Ok, stop what you are doing and think about how you are breathing. Don’t change your breathing, just monitor it. Are you breathing in and out through your nose or mouth? Are your breaths deep or shallow? Are you breathing in and holding your abdominals in preventing you from breathing into your diaphragm?
What shallow chest breathing does to the body
Shallow chest breathing is what we do when we are confronted with “flight or fight” situations. It can serve us well in the right situation, however, many of us have made this our normal breathing pattern. Problems arise when this response is invoked as a result of less serious (or daily) situations like traffic, work, or relationship worries.
When this happens, production of additional red blood cells may occur to deliver more oxygen to capillaries. This will thicken blood causing the heart to beat faster and harder leading to a hyper-ventilatory response. Additionally, our brain consumes 25% of the oxygen we breathe, but when we deprive our body of oxygen by shallow breathing, we deprive our brain, too. This causes a hormonal imbalance causing serotonin levels to decrease and cortisol to increase.
Impact shallow breathing has on our health:
- High blood pressure.
- The lack of serotonin can lead to depression as it is a an important transmitter for mood.
- Too much circulation of cortisol can eventually lead to adrenal fatigue.
- Short temper and impatience
- Poor sleep patterns
- Tire more easily
- Cells become too alkaline due to an imbalance of CO₂.
- May cause hyperventilation, which may cause heart palpitations.
What We Can Do About It Now
The good news is that we can do things that will immediately reverse the effects of shallow breathing. Next time you see a baby, notice his or her breathing pattern. In a healthy baby, the breathing pattern is exactly as it should be. Notice how the baby breaths through it’s nose and how his or her stomach expands when inhaling. We have trained ourselves how to breath shallow, and now we must re-train ourselves to breath normally.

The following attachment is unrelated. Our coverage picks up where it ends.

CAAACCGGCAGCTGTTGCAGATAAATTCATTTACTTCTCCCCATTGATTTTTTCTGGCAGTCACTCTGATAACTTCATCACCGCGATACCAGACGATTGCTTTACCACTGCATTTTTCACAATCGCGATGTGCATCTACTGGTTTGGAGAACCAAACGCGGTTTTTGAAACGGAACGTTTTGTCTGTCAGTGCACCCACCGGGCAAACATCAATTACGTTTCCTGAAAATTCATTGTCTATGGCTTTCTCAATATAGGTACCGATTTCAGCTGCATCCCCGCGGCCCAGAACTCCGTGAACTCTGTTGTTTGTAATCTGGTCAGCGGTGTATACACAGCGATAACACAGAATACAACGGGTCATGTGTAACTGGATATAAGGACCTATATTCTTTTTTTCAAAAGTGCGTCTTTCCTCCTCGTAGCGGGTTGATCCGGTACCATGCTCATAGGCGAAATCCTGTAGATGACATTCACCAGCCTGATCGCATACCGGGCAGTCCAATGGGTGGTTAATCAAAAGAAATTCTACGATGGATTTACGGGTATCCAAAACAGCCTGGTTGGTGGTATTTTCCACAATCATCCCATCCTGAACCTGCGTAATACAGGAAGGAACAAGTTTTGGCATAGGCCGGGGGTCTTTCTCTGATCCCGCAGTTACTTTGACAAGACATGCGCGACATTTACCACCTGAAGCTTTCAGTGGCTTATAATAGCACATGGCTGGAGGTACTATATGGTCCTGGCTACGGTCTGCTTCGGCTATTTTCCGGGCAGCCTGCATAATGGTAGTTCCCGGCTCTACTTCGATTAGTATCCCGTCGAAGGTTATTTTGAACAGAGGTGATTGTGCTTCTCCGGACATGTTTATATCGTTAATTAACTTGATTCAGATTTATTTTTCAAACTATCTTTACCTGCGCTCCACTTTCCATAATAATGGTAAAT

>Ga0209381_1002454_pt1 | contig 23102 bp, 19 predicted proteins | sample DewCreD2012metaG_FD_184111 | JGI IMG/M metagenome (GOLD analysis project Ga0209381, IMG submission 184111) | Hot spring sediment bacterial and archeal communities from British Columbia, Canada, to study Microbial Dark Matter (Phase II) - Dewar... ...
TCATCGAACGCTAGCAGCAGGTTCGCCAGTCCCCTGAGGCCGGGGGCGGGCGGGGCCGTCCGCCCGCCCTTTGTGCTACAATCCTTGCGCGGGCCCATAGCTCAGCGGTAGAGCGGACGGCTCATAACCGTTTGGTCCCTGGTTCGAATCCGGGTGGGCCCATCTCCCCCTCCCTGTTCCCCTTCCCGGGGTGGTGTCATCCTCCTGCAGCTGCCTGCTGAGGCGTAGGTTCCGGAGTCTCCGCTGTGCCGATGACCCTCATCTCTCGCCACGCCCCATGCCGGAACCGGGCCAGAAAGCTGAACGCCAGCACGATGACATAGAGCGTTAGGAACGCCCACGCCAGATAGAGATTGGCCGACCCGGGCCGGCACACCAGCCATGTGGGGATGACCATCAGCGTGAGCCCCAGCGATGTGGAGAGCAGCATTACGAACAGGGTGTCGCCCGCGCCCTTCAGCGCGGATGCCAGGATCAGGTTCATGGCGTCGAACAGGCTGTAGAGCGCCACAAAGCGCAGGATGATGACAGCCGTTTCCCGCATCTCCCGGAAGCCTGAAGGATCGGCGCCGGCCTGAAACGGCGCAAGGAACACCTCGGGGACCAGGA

How to Breathe Correctly and Reduce Stress
[box type=”shadow” ]”Though it’s tough to remember when you are being chased by a predator (including your boss), proper breathing is done from the belly, or diaphragm. When you breathe deeply, your diaphragm drops down, and your belly swells outward. Breathing this way expands your ribs and the muscles in the lower back, opening up more space. That gets more oxygen to the body, slows down your heart rate, and triggers the parasympathetic nervous system, which is where feelings of relaxation and calm originate.” 1[/box]
In their book, “Perfect Breathing: Transform Your Life One Breath at a Time“, Al Lee and Don Campbell provide the following steps to re-train ourselves to breathe normally:
Step 1: Practice Makes Perfect
Spend 5 minutes or more a day breathing normally (see box above)
Step 2: Observing Your Breath
Stop and notice how you are breathing, and then correct it by taking 2 or 3 slow deep breaths. Try doing this 3 or 4 times per day, and it will train your mind to unconsciously monitor your breathing and let you know when changes occur. Use alarms or timers, if needed.
Step 3:Building New Habits
Set a positive goal around conscious breathing and be vigilant for 30 days. Each day, revisit the habit you wish to learn as well as the benefits of making breathing normally a habit. It’s best to tie this to an already existing habit. For example, I work on the computer all day long. So, I use a timer to keep focused on a task for a specified amount of time. The timer reminds me to get up from the computer, stretch and clear my mind. I also tied my breathing habit to the timer and part of my stretching routine.
Step 4: Progress Tracking
Keep a record for 30 days of:
- How many times and for how long you practiced deep breathing each day.
- How many times were you able to remind yourself to stop and notice your breathing.
- Any instances of where you became aware of your breath during stressful situations.
- Instances where you could have used deep breathing but did not.
Step 5: Don’t Give Up
Even if you don’t practice deep breathing for an entire day, pick it up the next day.
Some other obvious ways to improve your breathing is take up yoga, tai chi or meditation. All of these focus on breath control and relaxation, and they are proven to reduce stress as well. However, it’s equally important that you reduce the stress in your life by breathing deeper as a habit rather than exception. Learning to breath deeper is an easy fix compared to pharmaceuticals and doctor visits.
Correct breathing is also a discussed in my book, Fat Burning Secrets, as part resistance and cardio exercise.
Thank you for reading, and I encourage you to comment below as well as share this with others (sources listed at the bottom).
Here’s another post you may like:
Good Health is the Greatest Wealth,
- Book: “Perfect Breathing: Transform Your Life One Breath at a Time” by Al Lee and Don Campbell
- YMAA.com: “The importance to your health of deep breathing.“
- TheAlternativeDaily.com: “8 Things That Happen To You When You Breathe Wrong“
- AdrenalFatigue.org: “Cortisol & Adrenal Function“
- Health.Harvard.edu: “Relaxation techniques: Breath control helps quell errant stress response“
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